Keese Mills (also Keeses Mills and Keeses Mill) is a hamlet three miles west of Paul Smiths. It is named for a sawmill that was located on the Keese Mill dam on the Saint Regis River. Keese Mills Road, which starts at Paul Smiths, is the only road in the hamlet; it passes through the hamlet of Otisville, and provides access to Black Pond and Long Pond, trails to Saint Regis and Jenkins Mountains, the Saint Regis Esker Trail, and the middle branch of the Saint Regis River. After about six miles, it becomes the Blue Mountain Road.
The earliest settlers were Oliver Keese and Thomas A. Tomlinson who built a sawmill there in 1851. 1 The mill was managed by Tom O'Neil. Other settlers followed, including Joshua Otis, John Hall, Henry Hobart, John Redwood, Irving Jacques, Joseph Newell, John Jenkins, and George Skiff.
- Jamieson, Paul and Morris, Donald, Adirondack Canoe Waters, North Flow, Lake George, NY: Adirondack Mountain Club, 1987. ISBN 0-935272-43-7.
History of Clinton and Franklin counties, New York, 1880, by Duane Hamilton Hurd, p. 504
In what in now the town of Brighton the first settlement was made by Oliver Keese and Thomas A. Tomlinson, of Keeseville, in the spring of 1851, according to the recollection of Daniel Redwood, one of the oldest survivors of Keese & Tomlinson's employees. Here they built a dam and mill, at the rapids below the outlet of Follensby's Pond, 3 and embarked in the lumber business. Quite a settlement sprang up at this point, and there are now about 15 families in the vicinity, who live chiefly by farming, the mill having gone to decay, not so much from lack of lumber, as in consequence of the heavy expense of hauling logs up hill, and the long distance from market, about fifty miles.
The Adirondack News, March 10, 1888
Keese Mills, March 10th. -- MR. EDITOR—Having business at Brandon (Paul Smith's Station) some two weeks ago, I met Mr. Chas. Young, of your village in the post office, who handed me a copy of The ADIRONDACK NEWS. In looking the same through I find that you have a correspondent in nearly every place of any importance in Franklin county, also some of the adjoining villages of St. Lawrence county are heard from. I might say for the information of the numerous readers of your spicey [sic] paper, that Keese Mills is located on the coach road leading from Brandon to Paul Smith's being five mile from the former and three miles from the latter named place. We are at the eastern base of St. Regis Mountain, the highest of the Adirondacks in this vicinity, the summit is reached by a trail which enters the forest near the old saw mill. Before, commencing to climb the mountain proper, Spectacle pond, a beautiful sheet of water (taking its name from the resemblance it has to a pair of spectacles) is passed. The tourist has two and a half miles of a climb from the above named pond before reaching the top of the mountain. On the way up, there are a great many points of interest passed; owe especially, the Dining Room, from which there is a grand view of Paul Smith’s mammoth summer resort, two miles to the east. From this point to the summit there is some hard work for the traveler but when the peak is gained and after taking a look north, east, south and west and seeing the beautiful bodies of water, some forty or fifty without the aid of any magnifying glass, and the numerous hills ranging one above another, the tourist is well paid for the trip.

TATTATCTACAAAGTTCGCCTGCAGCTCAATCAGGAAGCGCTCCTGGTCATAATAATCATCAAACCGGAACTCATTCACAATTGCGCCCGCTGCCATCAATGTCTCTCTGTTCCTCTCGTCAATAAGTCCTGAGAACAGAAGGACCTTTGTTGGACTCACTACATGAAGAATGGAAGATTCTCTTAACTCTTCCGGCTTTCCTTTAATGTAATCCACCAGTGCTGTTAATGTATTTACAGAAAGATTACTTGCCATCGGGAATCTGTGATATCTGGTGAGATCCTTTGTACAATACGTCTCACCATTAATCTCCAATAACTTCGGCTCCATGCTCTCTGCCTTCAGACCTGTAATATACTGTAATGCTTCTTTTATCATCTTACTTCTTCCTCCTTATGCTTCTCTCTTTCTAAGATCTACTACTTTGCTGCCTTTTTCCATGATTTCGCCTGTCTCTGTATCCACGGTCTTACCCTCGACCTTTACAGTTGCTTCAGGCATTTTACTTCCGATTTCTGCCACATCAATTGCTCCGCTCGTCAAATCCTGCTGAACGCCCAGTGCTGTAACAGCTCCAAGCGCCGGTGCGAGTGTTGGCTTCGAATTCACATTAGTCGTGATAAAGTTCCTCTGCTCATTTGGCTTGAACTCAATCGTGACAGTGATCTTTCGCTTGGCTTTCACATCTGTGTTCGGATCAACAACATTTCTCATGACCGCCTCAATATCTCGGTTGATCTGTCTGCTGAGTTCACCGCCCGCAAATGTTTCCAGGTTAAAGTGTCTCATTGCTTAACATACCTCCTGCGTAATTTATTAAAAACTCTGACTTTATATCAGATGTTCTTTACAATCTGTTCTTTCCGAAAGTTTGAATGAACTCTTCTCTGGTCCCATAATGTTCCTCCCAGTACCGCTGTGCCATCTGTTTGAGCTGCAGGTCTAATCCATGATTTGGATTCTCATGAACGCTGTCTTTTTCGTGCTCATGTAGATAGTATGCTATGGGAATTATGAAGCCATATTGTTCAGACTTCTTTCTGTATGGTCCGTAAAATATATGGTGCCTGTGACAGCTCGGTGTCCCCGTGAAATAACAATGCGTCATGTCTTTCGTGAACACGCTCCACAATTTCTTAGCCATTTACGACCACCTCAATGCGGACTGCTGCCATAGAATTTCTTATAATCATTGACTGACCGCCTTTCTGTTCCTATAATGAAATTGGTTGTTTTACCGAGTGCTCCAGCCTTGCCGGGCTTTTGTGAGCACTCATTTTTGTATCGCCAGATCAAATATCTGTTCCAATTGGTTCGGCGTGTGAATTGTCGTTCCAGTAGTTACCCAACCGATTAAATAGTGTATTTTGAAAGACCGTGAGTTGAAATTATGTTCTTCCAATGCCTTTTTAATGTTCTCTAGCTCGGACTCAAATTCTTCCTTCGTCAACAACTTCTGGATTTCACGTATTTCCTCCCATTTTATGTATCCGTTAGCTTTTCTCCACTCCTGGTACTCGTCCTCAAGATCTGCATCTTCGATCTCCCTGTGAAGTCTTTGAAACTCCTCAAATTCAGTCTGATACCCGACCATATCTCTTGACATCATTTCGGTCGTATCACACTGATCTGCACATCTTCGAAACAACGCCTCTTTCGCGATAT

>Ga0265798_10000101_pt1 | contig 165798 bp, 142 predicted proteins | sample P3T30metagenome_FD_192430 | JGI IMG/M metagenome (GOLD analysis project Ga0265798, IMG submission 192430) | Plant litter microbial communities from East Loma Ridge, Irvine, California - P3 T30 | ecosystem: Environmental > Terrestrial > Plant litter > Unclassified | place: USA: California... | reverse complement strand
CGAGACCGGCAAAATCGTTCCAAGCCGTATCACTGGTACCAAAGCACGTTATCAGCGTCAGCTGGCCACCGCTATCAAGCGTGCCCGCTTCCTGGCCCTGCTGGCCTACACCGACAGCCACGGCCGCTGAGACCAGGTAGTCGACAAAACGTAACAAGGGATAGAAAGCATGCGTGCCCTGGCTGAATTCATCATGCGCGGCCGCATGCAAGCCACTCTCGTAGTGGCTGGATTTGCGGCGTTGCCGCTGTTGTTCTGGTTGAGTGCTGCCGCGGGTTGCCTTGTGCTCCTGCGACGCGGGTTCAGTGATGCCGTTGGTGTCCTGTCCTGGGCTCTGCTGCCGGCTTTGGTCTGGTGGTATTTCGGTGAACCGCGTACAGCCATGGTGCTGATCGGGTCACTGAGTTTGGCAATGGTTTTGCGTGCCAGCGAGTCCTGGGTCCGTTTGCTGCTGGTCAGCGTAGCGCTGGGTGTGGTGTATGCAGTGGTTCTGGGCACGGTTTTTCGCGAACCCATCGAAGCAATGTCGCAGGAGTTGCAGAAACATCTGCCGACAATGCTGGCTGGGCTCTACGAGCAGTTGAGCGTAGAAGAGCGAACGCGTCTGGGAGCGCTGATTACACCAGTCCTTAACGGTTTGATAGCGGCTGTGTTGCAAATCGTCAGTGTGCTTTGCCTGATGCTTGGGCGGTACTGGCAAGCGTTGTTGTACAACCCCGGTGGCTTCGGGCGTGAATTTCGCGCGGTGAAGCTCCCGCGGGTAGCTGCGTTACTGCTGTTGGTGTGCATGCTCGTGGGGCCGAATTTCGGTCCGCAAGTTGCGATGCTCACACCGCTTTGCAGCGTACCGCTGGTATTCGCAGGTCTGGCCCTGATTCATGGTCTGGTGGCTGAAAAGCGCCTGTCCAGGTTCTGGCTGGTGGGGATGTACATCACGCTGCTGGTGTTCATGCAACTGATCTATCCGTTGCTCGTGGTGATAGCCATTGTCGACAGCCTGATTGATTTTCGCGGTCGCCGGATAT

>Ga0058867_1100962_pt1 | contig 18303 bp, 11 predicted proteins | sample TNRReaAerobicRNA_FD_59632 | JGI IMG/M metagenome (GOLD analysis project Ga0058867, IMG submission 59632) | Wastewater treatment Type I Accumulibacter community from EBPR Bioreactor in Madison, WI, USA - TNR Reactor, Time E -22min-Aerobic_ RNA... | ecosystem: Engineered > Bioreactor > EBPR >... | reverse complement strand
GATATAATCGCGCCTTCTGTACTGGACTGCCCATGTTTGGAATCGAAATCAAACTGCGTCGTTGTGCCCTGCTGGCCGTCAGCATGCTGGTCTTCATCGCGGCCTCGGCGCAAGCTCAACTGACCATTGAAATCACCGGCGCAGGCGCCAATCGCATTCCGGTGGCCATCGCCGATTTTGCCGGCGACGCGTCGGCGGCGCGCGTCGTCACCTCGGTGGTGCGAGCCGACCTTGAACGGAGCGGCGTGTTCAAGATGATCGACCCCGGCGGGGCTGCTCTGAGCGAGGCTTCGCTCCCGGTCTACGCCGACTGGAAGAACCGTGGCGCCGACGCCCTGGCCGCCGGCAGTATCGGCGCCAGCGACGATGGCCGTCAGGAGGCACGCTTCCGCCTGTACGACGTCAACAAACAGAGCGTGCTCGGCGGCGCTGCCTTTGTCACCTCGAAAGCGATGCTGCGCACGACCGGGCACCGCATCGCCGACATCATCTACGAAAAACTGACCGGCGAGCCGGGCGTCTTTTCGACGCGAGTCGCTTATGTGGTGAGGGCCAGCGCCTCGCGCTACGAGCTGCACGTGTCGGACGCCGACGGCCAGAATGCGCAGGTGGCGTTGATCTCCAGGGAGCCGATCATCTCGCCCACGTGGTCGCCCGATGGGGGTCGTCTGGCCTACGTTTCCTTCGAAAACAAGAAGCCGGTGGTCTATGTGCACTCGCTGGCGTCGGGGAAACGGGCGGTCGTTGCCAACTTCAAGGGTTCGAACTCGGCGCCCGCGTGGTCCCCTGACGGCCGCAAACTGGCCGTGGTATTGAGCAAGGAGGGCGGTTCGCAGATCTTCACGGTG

To return to Keese Mills they were erected some 35 or 40 years ago; the lumber had to be hauled to Plattsburgh, N. Y., the trip and return taking some four or five days. The enterprise proved a failure, owing to the cost of getting the lumber to market, and where everything was life and activity a few years ago there is nothing left now but. the ruins of the old mill and about a dozen old dwellings, which would also have been in ruins, had they not been occupied by families who made it a business of guiding the sportsmen and tourists through these parts of the Adirondacks. John Hall, Joseph Newell and Ben. Montey the pioneering guides here, can tell some thrilling adventures in the way of deer and panther hunting, also of the many long trips they have had through the numerous ponds and lakes and over trails and mountains years ago, when there were very few of the sportsmen from the large cities that visited the North Woods.
Malone Frontier Palladium, March 6, 1862
From a discussion in the letters to the editor concerning a proposed road:
...Woodsman, I supposed I were acquainted with the principal roads in this vicinity; but, I must confess that I know of no road leading from Vermontville to Brighton, through Oregon. This much I do know— “that after the north Branch State Road proved an entire failure—for the great purpose for which it was made, namely, by which lumber could be more cheaply and easily conveyed to market from Keese's Mills, that the people of Vermontville attempted to direct the travel from Keese's Mills away from Bloomingdale; and hence a scheme for a road from Vermontville to Brighton. But said road has not been opened farther than the point where your proposed Road intersected it.